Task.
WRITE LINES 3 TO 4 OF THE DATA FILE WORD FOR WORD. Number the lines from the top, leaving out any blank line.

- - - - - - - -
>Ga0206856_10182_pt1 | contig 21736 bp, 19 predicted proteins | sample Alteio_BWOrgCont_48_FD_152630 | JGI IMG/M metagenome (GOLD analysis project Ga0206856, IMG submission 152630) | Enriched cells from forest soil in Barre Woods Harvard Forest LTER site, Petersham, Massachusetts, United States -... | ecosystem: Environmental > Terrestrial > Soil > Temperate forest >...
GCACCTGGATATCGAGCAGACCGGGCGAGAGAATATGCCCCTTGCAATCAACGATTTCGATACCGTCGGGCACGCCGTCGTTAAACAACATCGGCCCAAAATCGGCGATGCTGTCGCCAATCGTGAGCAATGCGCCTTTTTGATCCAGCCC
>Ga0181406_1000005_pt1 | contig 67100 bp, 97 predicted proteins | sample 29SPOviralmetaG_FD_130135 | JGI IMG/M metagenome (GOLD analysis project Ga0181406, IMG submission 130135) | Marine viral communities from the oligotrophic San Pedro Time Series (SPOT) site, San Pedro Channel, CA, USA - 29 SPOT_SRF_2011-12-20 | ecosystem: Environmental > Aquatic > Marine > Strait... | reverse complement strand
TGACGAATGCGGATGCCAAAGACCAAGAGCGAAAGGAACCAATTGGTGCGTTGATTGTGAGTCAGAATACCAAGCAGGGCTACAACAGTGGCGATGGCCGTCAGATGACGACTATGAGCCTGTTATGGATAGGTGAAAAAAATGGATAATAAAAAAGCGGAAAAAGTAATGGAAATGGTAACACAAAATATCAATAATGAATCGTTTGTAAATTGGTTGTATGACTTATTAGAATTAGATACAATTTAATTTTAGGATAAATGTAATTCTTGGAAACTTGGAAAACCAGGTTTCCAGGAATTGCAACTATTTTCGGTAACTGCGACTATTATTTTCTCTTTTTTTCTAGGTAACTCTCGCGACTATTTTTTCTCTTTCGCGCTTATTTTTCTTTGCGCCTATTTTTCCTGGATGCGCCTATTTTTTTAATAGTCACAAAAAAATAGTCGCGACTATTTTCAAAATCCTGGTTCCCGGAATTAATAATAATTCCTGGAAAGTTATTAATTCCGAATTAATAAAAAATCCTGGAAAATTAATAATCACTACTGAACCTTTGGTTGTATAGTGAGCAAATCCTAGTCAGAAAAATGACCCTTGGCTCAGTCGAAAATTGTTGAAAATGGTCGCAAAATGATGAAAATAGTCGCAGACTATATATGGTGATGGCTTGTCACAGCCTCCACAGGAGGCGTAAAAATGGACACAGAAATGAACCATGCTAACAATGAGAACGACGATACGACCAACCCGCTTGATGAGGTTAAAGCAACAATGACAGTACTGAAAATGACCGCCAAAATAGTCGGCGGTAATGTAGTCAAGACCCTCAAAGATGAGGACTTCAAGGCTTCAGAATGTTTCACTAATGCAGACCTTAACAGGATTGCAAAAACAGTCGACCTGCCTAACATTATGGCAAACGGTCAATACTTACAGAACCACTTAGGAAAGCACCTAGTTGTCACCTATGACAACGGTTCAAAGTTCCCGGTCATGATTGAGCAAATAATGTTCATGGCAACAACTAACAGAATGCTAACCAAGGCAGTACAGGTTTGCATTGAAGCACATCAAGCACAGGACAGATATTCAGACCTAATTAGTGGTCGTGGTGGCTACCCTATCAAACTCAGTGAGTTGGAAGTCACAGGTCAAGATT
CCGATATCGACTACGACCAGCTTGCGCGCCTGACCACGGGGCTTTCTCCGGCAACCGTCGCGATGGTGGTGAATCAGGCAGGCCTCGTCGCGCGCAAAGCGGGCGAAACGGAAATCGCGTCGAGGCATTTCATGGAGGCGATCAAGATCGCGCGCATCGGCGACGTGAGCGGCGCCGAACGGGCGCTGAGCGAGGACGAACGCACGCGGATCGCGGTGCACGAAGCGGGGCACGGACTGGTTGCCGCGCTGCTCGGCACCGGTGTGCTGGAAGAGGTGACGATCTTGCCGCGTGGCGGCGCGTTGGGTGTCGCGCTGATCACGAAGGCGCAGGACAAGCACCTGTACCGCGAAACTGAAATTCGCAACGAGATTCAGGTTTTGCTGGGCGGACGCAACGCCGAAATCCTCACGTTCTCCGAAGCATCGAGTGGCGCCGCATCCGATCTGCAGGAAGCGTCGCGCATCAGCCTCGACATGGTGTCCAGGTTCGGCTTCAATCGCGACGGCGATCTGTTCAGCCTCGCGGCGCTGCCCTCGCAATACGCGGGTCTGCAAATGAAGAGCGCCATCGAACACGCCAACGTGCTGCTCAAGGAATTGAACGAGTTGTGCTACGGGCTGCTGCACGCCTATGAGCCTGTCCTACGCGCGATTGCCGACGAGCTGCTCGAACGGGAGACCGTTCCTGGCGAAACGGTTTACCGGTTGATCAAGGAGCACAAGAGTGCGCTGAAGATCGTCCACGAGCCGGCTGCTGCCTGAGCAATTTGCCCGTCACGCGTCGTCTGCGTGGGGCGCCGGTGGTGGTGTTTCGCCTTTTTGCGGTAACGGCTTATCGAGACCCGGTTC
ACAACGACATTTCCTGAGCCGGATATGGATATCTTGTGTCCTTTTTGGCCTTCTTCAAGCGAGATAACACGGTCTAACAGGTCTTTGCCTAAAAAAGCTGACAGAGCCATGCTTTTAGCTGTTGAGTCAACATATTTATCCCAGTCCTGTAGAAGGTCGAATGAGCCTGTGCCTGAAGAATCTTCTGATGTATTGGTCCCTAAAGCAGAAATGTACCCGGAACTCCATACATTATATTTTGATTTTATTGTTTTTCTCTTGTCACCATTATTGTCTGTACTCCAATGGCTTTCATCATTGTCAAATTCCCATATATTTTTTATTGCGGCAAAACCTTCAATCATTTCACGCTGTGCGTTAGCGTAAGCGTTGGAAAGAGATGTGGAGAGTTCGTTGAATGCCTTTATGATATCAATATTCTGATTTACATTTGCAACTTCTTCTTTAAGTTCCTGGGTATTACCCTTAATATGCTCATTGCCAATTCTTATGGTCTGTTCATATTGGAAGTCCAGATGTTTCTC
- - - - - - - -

>Ga0181406_1000005_pt1 | contig 67100 bp, 97 predicted proteins | sample 29SPOviralmetaG_FD_130135 | JGI IMG/M metagenome (GOLD analysis project Ga0181406, IMG submission 130135) | Marine viral communities from the oligotrophic San Pedro Time Series (SPOT) site, San Pedro Channel, CA, USA - 29 SPOT_SRF_2011-12-20 | ecosystem: Environmental > Aquatic > Marine > Strait... | reverse complement strand
TGACGAATGCGGATGCCAAAGACCAAGAGCGAAAGGAACCAATTGGTGCGTTGATTGTGAGTCAGAATACCAAGCAGGGCTACAACAGTGGCGATGGCCGTCAGATGACGACTATGAGCCTGTTATGGATAGGTGAAAAAAATGGATAATAAAAAAGCGGAAAAAGTAATGGAAATGGTAACACAAAATATCAATAATGAATCGTTTGTAAATTGGTTGTATGACTTATTAGAATTAGATACAATTTAATTTTAGGATAAATGTAATTCTTGGAAACTTGGAAAACCAGGTTTCCAGGAATTGCAACTATTTTCGGTAACTGCGACTATTATTTTCTCTTTTTTTCTAGGTAACTCTCGCGACTATTTTTTCTCTTTCGCGCTTATTTTTCTTTGCGCCTATTTTTCCTGGATGCGCCTATTTTTTTAATAGTCACAAAAAAATAGTCGCGACTATTTTCAAAATCCTGGTTCCCGGAATTAATAATAATTCCTGGAAAGTTATTAATTCCGAATTAATAAAAAATCCTGGAAAATTAATAATCACTACTGAACCTTTGGTTGTATAGTGAGCAAATCCTAGTCAGAAAAATGACCCTTGGCTCAGTCGAAAATTGTTGAAAATGGTCGCAAAATGATGAAAATAGTCGCAGACTATATATGGTGATGGCTTGTCACAGCCTCCACAGGAGGCGTAAAAATGGACACAGAAATGAACCATGCTAACAATGAGAACGACGATACGACCAACCCGCTTGATGAGGTTAAAGCAACAATGACAGTACTGAAAATGACCGCCAAAATAGTCGGCGGTAATGTAGTCAAGACCCTCAAAGATGAGGACTTCAAGGCTTCAGAATGTTTCACTAATGCAGACCTTAACAGGATTGCAAAAACAGTCGACCTGCCTAACATTATGGCAAACGGTCAATACTTACAGAACCACTTAGGAAAGCACCTAGTTGTCACCTATGACAACGGTTCAAAGTTCCCGGTCATGATTGAGCAAATAATGTTCATGGCAACAACTAACAGAATGCTAACCAAGGCAGTACAGGTTTGCATTGAAGCACATCAAGCACAGGACAGATATTCAGACCTAATTAGTGGTCGTGGTGGCTACCCTATCAAACTCAGTGAGTTGGAAGTCACAGGTCAAGATT